“I’m so sick of people asking me what my secret is,” Kelly Osbourne says. Because if she had one, she’d most definitely tell you.
After all, her life has been an open book of rehab lows and red carpet highs ever since she first snatched our attention as Ozzy and Sharon’s bratty daughter on MTV’s The Osbournes. Now she’s taking her famous lack of a filter to another level in her new memoir, There Is No F*cking Secret: Letters From a Badass Bitch.
Osbourne, who’s shown off her bold sense of style on shows like Fashion Police and Project Runway: Junior, explains why brutal honesty is always a good look.
In your book you write, “I honestly feel like I identify with drag queens more than I do with anyone else.” Why is that?
They go out there and show the world who they really are, even though there will always be people saying rude, ignorant things. It has nothing to do with sexuality but everything to do with self-esteem and confidence. That bravery has empowered me throughout my life. Because I knew I was different, but I thought, well, if they can do it, so can I.
You’ve made guest appearances on RuPaul’s Drag Race and befriended many of the contestants over the years. With which queen do you most identify?
Oh, you can’t ask me to choose! You’re going to start a Game of Thrones war.
Each chapter in your book is addressed to a different person, place, or thing. I’m surprised there isn’t a chapter called “Dear LGBT Community.”
That was almost a chapter, actually, but I left it out. I talk about equality and sexuality throughout the book, but who am I to speak on behalf of the LGBT community? Because I’m not a gay woman—although Ross Mathews does tell me I’m more of a gay man than he is. Our drag names for each other are Sergeant Sissy and Major Cunt. I’m Major Cunt.
You’ve worked with a lot of gay men besides Mathews, including George Kotsiopoulos on Fashion Police and Christian Siriano on Project Runway: Junior. Is there some sort of gay clause in your contract?
No lie, I have had that put in my contract before. Before Dancing With the Stars, I said, “If my partner’s not gay, I’m not doing it.” That’s how I got partnered with Louis Van Amstel.
When did your relationship with the LGBT community begin?
From birth, honestly. I have gay family, my parents have gay friends, and that’s the only environment where I’ve ever felt completely comfortable and accepted.
You made headlines back in 2011 when you said in an interview that you were “fed up with straight men” and wanted to have a baby with your gay best friend. Is that still on the table?
Fuck yeah. But I need a little bit more time with my young person’s vagina before I let it turn into a California raisin. [Laughs] No, I totally want a kid someday, but it’s a serious responsibility, not the hot new accessory. I’m just not ready to be that selfless yet.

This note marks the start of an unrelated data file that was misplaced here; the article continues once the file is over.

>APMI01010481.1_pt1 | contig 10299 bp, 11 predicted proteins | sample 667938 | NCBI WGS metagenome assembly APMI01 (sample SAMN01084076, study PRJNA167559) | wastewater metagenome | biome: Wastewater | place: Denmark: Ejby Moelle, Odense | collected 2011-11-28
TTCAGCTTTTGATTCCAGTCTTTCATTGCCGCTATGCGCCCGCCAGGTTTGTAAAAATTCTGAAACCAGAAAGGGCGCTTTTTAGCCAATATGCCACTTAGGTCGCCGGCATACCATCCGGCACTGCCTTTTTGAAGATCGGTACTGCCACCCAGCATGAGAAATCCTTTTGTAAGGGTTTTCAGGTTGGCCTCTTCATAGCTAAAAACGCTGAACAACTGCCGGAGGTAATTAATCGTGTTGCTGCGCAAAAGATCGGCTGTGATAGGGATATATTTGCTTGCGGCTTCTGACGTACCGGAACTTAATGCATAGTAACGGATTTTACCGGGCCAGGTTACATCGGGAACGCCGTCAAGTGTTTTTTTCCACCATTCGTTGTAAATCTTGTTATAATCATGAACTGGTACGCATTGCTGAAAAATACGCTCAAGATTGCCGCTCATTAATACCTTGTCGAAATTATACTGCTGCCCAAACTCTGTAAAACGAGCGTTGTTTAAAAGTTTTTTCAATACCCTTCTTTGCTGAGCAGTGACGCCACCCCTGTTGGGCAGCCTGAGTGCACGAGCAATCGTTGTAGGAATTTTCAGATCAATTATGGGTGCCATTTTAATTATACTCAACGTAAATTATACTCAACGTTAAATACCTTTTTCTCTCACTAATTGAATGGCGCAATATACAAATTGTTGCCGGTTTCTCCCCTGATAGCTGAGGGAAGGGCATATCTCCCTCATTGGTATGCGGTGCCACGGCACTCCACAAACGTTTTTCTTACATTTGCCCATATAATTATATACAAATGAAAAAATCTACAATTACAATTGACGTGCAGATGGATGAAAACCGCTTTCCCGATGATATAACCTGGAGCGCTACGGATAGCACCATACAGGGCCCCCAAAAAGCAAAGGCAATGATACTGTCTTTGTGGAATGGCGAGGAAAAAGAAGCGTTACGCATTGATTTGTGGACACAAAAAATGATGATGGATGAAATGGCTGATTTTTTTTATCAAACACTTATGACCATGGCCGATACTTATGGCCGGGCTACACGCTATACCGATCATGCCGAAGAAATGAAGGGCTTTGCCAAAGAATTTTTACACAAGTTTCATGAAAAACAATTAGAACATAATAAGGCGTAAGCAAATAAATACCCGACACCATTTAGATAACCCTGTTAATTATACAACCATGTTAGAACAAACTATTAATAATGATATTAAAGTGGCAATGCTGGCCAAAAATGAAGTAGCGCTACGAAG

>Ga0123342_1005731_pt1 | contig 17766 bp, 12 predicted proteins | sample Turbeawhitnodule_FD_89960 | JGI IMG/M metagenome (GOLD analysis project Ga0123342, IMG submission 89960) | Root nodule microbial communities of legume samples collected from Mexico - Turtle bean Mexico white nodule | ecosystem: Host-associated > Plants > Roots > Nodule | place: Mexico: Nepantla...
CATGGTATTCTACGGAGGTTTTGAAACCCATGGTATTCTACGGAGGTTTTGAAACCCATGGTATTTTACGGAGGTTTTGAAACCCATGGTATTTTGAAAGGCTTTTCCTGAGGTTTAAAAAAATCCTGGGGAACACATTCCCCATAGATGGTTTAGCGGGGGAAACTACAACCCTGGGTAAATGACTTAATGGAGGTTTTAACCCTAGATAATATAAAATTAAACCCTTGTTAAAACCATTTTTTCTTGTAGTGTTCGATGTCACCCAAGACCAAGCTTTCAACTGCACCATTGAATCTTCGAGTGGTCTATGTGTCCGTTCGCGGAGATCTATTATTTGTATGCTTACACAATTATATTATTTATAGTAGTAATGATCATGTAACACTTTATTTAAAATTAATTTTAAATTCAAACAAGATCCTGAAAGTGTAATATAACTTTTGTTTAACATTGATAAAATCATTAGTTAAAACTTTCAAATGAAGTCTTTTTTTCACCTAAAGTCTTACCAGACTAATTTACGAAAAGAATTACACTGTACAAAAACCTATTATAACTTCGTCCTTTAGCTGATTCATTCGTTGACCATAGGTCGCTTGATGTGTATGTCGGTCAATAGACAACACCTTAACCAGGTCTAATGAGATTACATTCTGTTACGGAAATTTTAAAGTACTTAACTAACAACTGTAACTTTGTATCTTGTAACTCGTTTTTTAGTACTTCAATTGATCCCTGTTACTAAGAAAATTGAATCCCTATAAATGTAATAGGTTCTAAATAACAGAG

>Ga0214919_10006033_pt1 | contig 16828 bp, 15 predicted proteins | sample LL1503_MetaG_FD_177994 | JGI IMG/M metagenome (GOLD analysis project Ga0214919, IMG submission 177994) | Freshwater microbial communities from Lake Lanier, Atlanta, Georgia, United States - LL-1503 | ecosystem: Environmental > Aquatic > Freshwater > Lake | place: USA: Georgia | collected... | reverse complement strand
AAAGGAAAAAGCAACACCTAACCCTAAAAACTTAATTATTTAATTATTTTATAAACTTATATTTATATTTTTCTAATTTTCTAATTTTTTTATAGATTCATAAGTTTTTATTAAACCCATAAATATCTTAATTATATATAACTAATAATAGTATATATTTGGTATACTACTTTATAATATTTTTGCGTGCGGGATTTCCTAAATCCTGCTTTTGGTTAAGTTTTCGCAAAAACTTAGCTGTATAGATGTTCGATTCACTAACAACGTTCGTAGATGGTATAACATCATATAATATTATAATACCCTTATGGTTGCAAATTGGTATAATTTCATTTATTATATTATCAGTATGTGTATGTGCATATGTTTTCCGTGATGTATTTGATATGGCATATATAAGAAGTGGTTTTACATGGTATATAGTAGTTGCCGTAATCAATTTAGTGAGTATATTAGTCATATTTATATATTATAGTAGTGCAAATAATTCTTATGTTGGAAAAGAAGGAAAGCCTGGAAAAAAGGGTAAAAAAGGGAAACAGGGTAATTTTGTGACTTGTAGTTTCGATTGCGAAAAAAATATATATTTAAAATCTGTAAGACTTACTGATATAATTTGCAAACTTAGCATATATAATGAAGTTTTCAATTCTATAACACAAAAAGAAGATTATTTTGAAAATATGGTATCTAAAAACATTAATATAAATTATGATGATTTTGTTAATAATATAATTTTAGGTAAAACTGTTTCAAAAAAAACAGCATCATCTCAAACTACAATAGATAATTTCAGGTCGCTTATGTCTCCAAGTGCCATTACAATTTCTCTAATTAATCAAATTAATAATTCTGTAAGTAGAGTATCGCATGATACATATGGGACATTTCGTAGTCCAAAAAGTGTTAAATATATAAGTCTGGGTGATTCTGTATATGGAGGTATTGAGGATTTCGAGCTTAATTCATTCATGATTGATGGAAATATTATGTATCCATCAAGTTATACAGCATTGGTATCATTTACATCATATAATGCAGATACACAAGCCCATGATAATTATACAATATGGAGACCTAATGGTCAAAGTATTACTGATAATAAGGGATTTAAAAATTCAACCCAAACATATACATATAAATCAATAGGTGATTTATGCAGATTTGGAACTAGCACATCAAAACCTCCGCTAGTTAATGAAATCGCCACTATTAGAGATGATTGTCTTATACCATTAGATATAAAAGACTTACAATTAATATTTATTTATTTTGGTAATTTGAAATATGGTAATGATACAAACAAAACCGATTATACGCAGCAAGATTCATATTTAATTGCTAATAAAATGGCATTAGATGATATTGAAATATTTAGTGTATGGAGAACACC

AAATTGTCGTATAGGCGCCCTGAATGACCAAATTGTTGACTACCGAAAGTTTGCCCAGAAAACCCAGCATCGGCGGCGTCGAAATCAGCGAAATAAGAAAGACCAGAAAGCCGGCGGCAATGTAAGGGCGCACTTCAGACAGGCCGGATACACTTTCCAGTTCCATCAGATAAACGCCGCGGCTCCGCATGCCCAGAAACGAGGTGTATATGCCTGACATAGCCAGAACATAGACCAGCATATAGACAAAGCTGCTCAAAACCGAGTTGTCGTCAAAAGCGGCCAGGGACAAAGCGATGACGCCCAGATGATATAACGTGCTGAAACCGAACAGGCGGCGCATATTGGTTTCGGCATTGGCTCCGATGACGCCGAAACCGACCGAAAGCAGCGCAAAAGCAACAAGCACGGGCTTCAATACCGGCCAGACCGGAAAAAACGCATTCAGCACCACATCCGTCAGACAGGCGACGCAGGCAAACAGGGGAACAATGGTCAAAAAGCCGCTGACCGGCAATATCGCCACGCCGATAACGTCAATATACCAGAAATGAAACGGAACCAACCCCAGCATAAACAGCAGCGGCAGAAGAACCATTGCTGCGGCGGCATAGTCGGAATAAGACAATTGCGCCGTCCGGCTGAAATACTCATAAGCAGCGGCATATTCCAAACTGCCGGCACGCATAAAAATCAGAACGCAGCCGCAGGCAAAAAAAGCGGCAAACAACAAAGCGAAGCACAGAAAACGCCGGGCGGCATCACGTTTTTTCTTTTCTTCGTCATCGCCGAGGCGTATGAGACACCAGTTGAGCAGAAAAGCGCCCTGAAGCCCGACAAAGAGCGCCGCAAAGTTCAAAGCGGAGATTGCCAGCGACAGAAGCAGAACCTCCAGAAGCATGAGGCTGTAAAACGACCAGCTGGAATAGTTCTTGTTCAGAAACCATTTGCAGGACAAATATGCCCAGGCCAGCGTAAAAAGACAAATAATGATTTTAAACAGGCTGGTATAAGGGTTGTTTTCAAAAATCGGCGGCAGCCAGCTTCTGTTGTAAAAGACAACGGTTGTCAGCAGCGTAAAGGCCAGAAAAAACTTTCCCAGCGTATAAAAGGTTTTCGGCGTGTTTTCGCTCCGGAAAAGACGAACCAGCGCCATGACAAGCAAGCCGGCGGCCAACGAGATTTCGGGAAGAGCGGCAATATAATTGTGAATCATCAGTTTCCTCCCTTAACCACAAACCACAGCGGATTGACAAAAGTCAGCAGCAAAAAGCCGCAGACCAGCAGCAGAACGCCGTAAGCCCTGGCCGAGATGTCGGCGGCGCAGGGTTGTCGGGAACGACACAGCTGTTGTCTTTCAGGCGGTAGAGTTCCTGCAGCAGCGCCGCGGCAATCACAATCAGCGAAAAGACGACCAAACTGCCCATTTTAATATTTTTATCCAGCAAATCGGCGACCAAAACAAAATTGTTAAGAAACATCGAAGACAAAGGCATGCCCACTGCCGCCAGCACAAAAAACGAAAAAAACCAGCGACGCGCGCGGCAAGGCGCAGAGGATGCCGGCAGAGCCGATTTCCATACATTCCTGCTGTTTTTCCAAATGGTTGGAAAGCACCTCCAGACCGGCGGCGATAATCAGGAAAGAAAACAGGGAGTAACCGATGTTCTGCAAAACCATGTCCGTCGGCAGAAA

You’ve worked with many LGBT organizations like Cyndi Lauper’s True Colors Fund, and you once shamed anti-gay protesters as a grand marshal of the L.A. Gay Pride parade. You even got a “Solidarity” head tattoo to honor victims of the Pulse shooting. Why are you so vocal in your support of the LGBT community?
Because no one has the right to tell you who you are, who you can be, or who you can love—I’ll never understand why that bothers some people so much. And they’ve supported me too. Hand on heart, I credit the LGBT community with being a huge reason why I’m still here. It just takes one person to believe in you, but I had a whole community of beautiful, artistic, free-spirited, fearless people telling me that I was good enough.
But your loyalty and good intentions have been questioned over the years. You were once labeled transphobic and had to apologize for offensive comments you made about Elle Schneider, a trans model who had slept with your fiancé at the time.
And after all that, you know, she and I became friends.
More recently, you were harshly criticized for a speech in which you urged the audience at a Trevor Project event to give Trump “a chance.” Was that disappointing?
It’s frustrating when journalists in the LGBT community sensationalize something for a headline and turn it into something it’s not. Because I think if you heard my whole speech, you’d understand what I meant. It seems like a step backwards to twist around something from someone you know only loves and supports you.
How did you handle the backlash?
I cried for a couple weeks. I hated that some LGBT people were upset with me because of something that had been misinterpreted. I got death threats and people told me I should kill myself. But it just goes to show how sad, scared, and confused people are if they’re pointing fingers at the wrong people.
Yes, and that’s why I’m feeling so nervous and psychotically vulnerable, because I laid it all out on the table. As a young person in Hollywood, I wasn’t ready for fame. I fed into the media’s perception of who I was, but this book is my chance to tell you who I really am. But now, realizing just how honest I’ve been, I’m like, Oh, fuck.
Thanks to that honesty, I may know a little bit too much about your vagina.
That’s why that chapter comes with a warning, darling, so don’t blame me!
There Is No F*cking Secret: Letters From a Badass Bitch is available April 25.